IL agriculture education at risk due to no budget - KFVS12 News & Weather Cape Girardeau, Carbondale, Poplar Bluff

IL agriculture education at risk due to no budget

A wall in the agriculture education room of Shawnee High School. (Source: Jasmine Dell/KFVS) A wall in the agriculture education room of Shawnee High School. (Source: Jasmine Dell/KFVS)
ILLINOIS (KFVS) -

Governor Bruce Rauner "zeroed" the 2017 proposed budget for agriculture education funding.

Right now, the state of Illinois has a $1.8 million budget for agriculture education.

The Illinois State Board of Education has been recommending the funding to increase from $1.8 million to $3 million, now it appears the governor has proposed the opposite.

Mobile users can click here to see a PDF of the governor's budget proposal featuring agriculture education.

Agriculture teacher for Shawnee High School, Ann Ochs, said one in every four jobs in Illinois is agriculturally based and this cut is going to affect 29,000 people in the state.

"The agriculture education line item is usually funded at $1.8 million and we get about $2,000 of that money to spend on items that we need for the classroom," Ochs said.

According to the Illinois Leadership Council for Agriculture Education, 25 percent of all jobs in Illinois are directly or indirectly related to agriculture.

Ochs said she's lucky she has a supportive community, but other Illinois communities aren't as fortunate.

"We have a very supportive community and because of that supportive community I don't think they are going to let the agriculture item go by the waste side but there's a lot of other schools in Illinois that they depend on that funding for salaries and for extra expenses and equipment and stuff like that. That's the only money that they get, here at Shawnee I'm very fortunate." 

President of FFA at Shawnee High School and Section 24 FFA Colby Kuberski said he's learned a lot of leadership skills being highly involved in the agriculture community in his area. He said the lack in funding could result in a decline in membership.

"We don't get as much funding as we need, we make due with what we have or we go by donations from local people. Well, a lot of local people they don't have the money to give and the ones that do, do their best. I mean our area gets the least funding possible. So, for our kids to not be in [FFA] because we aren't able to do the things that most chapters do is sad because with that money we could have more kids in FFA and then more experiences could be granted."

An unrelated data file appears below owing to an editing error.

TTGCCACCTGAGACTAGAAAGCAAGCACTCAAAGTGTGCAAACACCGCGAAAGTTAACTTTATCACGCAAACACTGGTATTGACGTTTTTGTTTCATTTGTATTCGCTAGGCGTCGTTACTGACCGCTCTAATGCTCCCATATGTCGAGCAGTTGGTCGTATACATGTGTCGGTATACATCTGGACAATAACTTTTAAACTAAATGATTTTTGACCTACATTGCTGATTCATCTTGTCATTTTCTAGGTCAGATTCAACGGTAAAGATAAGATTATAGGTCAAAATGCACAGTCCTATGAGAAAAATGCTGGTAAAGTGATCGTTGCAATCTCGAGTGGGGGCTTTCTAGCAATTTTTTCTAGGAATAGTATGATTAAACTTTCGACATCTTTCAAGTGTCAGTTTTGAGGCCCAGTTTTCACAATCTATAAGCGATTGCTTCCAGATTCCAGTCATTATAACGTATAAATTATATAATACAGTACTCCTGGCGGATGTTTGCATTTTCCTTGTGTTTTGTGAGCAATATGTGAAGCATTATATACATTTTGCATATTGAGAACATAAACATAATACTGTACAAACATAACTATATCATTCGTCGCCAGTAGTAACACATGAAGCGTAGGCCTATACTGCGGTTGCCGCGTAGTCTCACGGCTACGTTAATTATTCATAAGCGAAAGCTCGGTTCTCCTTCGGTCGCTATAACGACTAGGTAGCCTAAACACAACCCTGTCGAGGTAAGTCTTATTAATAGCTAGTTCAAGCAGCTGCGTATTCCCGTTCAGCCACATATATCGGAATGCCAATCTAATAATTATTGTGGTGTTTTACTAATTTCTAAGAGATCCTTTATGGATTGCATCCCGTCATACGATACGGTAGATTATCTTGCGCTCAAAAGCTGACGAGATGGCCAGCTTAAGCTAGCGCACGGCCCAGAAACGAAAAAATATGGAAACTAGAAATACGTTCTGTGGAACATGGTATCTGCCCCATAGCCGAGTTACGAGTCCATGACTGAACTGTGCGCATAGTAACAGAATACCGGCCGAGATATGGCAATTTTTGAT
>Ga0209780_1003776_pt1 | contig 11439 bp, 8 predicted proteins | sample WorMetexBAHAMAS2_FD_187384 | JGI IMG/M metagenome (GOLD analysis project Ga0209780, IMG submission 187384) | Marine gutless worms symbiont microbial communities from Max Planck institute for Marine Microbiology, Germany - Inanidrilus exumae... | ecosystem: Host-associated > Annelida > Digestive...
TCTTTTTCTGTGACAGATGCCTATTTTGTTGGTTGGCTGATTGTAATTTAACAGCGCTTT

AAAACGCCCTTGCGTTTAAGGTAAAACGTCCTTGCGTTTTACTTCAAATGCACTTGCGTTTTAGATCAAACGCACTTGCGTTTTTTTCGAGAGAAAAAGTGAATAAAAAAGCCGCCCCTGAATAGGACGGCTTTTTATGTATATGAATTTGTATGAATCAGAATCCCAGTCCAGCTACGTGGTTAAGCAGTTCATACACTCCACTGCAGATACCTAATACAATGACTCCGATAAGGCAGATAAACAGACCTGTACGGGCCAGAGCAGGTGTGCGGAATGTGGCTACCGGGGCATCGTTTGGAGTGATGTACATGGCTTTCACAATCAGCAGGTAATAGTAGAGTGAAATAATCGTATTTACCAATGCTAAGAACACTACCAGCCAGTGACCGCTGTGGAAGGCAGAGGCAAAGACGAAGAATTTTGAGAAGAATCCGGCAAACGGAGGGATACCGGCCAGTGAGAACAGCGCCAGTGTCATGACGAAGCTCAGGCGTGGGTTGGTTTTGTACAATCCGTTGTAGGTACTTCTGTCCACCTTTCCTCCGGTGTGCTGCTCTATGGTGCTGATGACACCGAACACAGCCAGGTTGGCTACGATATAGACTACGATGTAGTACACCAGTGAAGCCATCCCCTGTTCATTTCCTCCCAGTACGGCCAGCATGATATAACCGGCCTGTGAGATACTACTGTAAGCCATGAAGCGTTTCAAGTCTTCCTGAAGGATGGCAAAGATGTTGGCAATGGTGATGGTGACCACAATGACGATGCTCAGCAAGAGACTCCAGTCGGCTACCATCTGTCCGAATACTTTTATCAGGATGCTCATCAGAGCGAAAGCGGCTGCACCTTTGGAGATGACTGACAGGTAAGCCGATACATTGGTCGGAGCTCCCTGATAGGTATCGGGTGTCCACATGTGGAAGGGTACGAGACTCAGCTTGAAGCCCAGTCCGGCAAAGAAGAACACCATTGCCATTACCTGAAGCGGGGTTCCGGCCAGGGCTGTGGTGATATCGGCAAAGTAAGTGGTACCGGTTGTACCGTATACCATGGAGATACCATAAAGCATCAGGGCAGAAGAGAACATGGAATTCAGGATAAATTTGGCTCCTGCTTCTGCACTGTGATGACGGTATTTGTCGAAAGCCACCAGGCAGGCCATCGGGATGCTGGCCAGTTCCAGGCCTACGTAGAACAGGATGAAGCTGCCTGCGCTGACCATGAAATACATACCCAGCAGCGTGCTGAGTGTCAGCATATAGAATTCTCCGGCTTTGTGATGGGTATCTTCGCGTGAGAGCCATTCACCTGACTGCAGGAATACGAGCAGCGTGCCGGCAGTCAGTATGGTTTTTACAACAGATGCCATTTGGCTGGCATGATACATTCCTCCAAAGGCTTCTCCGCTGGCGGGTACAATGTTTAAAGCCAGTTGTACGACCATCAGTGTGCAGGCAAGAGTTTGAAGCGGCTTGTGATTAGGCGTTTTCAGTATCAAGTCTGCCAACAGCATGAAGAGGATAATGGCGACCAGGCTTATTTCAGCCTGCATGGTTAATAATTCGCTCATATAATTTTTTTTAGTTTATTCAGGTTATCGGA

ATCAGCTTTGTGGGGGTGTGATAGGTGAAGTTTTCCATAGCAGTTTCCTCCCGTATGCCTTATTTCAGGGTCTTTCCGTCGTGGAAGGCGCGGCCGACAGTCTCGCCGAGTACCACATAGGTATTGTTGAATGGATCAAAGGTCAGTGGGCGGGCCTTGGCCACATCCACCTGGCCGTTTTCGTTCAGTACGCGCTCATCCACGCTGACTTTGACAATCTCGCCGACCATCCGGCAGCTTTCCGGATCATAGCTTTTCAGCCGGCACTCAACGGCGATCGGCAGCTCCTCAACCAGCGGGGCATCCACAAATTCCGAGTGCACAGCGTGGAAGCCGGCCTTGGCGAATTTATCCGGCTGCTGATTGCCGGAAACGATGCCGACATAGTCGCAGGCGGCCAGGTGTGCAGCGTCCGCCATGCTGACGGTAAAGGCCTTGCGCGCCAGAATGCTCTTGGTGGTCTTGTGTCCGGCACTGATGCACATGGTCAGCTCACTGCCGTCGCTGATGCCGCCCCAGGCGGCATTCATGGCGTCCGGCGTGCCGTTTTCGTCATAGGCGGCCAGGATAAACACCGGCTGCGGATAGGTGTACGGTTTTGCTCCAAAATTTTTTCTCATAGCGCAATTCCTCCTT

“In my personal experience I’ve had kids go on to be underwater welders, I have students who are in college right now for ag business, I’ve got two students going to school right now to be an ag educator… these kids are using what they’re learning,” Ochs said.

Ochs said some of her students will return to the farm, but the students that aren’t going into agriculture gain leadership skills, public speaking skills, and team work skills it’s not just agriculture.

“The self-esteem that kids have when they leave here is amazing, their more confident, they know how to go into a job interview,” Ochs said. “That’s a lot of things we don’t prepare kids for in the real world… it’s vital for their success.”

Ag legislative day has been going on for the past 10 to 15 years Ochs said. She took her students to the Illinois Capitol on March 1, 2016 to talk to representatives like Terri Bryant, Lisa Madigan, and others about the importance of agriculture education and why it’s needed in the classroom.

Gov. Rauner's secretary, Catherine Kelly, issued the following statement on Wednesday:

"Ag education is an extremely important aspect of curricula across Illinois. By fully funding GSA for the first time in seven years, districts will have even more flexibility to fund programs that principals, superintendents and school boards prioritize."

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